44398 Record No. 801596.
December 3, 1982
Present: All the Justices.
Trial Court did not abuse its discretion in denying defendant's motion for continuance, defendant being afforded opportunity fully to testify and cross-examine.
(1) Pleading and Practice — Continuance — Motion for — Addressed to Sound Discretion of Trial Judge.
(2) Pleading and Practice — Continuance — Motion for — Judgment Will Not Be Reversed Unless Denial of Motion Plainly Erroneous and Prejudicial.
(3) Pleading and Practice — Continuance — Motion for — Trial Court Did Not Abuse Discretion in Denying Motion.
(4) Pleading and Practice — Continuance — Motion for — Attorneys — Rules of Court — "Counsel of Record" (Rule 1:5) — Irrelevant that Counsel Remained "Of Record" — Client Not Rewarded With Continuance Where Absence of Attorney Unexplained.
(5) Pleading and Practice — Continuance — Motion for — No Showing that Defendant's Rights Prejudiced by Denial Since Afforded Opportunity Fully to Testify and Cross-Examine, Etc.
In August, 1979, Bryan sued Bunton and Autry for past rent and attorney's fees totalling $5,760. The action was removed from the General District Court to the Circuit Court on motion of Lustig, counsel for defendants.
The case was set to be tried once in November, 1979 and again in January, 1980. On both occasions, the trial was continued on motions of Lustig, apparently without objection by plaintiff.
In March, 1980, Lustig filed a proper motion to withdraw only as Bunton's attorney. No notice was given Autry of this action. The Trial Court subsequently granted Lustig's motion. Autry thereafter appeared in person, but late, for a regular docket call in May, 1980, where he learned that the case had been set for non-jury trial on July 11, 1980.
Autry appeared without counsel on the day of the trial and asked for a continuance. He gave no explanation why Lustig was absent. He did, however, state he had talked with another attorney "about the case" but that the attorney "could not be present" at trial. Defendant's motion for a continuance was denied. The Court then proceeded to hear the evidence. Autry appeared pro se and testified. He was afforded an opportunity fully to cross-examine the plaintiff. At the conclusion of the evidence, judgment was rendered in favor of the plaintiff. Autry later moved the Court to set the judgment aside but this motion was denied. Defendant appeals.
1. A motion for a continuance is addressed to the sound discretion of the Trial Judge, who must consider all the circumstances of the case.
2. A judgment will not be reversed on appeal due to the action of the Trial Court on a motion for continuance unless such action is plainly erroneous and prejudicial to the rights of the complaining party. Abuse of discretion and prejudice to the complaining party are essential to reversal.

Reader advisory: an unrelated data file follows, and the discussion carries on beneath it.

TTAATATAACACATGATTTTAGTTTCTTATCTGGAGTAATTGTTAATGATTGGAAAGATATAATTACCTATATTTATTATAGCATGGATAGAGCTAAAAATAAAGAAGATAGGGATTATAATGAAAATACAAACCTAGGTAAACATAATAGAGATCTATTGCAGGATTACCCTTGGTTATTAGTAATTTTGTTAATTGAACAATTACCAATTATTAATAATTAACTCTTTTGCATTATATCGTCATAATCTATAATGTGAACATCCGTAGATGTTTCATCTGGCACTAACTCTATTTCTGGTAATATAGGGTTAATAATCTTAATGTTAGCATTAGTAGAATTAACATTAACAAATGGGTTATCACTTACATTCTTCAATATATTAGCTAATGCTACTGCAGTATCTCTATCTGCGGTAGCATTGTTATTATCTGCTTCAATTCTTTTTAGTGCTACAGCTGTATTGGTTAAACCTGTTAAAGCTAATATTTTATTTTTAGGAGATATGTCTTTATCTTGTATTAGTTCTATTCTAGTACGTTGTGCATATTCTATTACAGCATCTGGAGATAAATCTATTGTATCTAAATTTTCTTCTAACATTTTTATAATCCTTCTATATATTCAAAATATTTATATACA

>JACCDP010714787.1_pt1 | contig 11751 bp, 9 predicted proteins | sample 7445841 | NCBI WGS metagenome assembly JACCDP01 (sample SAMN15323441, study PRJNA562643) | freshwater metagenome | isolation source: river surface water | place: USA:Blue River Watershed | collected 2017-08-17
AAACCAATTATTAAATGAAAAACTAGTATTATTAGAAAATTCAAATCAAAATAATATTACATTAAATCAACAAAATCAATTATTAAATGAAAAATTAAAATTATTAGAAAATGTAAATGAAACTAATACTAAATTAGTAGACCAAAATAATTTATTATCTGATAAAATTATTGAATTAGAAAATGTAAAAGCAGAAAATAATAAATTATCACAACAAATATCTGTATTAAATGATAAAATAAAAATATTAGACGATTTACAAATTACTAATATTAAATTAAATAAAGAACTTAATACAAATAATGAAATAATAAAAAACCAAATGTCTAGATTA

3. The Trial Court did not abuse its discretion on the facts in denying defendant's motion for a continuance.
4. Although defendant's counsel remained "counsel of record" within the meaning of Rule 1:5 this is irrelevant to the continuance issue here. A client is not to be rewarded with a continuance where there is an unexplained, unexcused nonappearance by his attorney of record.
5. There is no showing here that the denial of a continuance prejudiced defendant's rights. The record shows he was afforded an opportunity to testify fully and to cross-examine the plaintiff in an uncomplicated suit on a written lease involving disputed facts.
Appeal from a judgment of the Circuit Court of the City of Chesapeake. Hon. William L. Forbes, judge presiding.
Paul M. Lipkin; Samuel Goldblatt (Goldblatt, Lipkin, Cohen, Anderson, Jenkins Legum, P.C., on brief), for appellant.
John E. Zydron (Bryan and Zydron, on brief), for appellee.
The sole question in this civil appeal is whether the circuit court abused its discretion in refusing a motion for a continuance.
In August of 1979, appellee Stanley G. Bryan sued Arthur C. Bunton, III and appellant Fred Autry in the general district court for $4800 plus attorney's fees of $960. The claim was for "rent due for the months of January through August 1979 as per lease." Wayne Lustig, a Virginia Beach attorney, filed a timely affidavit of substantial defense on behalf of both defendants, pursuant to Code Sec. 16.1-92, setting forth the defendants' grounds of defense, and the action was removed to the circuit court.
The case was set to be tried once in November of 1979 and again in January of 1980. On each occasion, the trial was continued on motions of Lustig, counsel of record for defendants, apparently without objection by the plaintiff.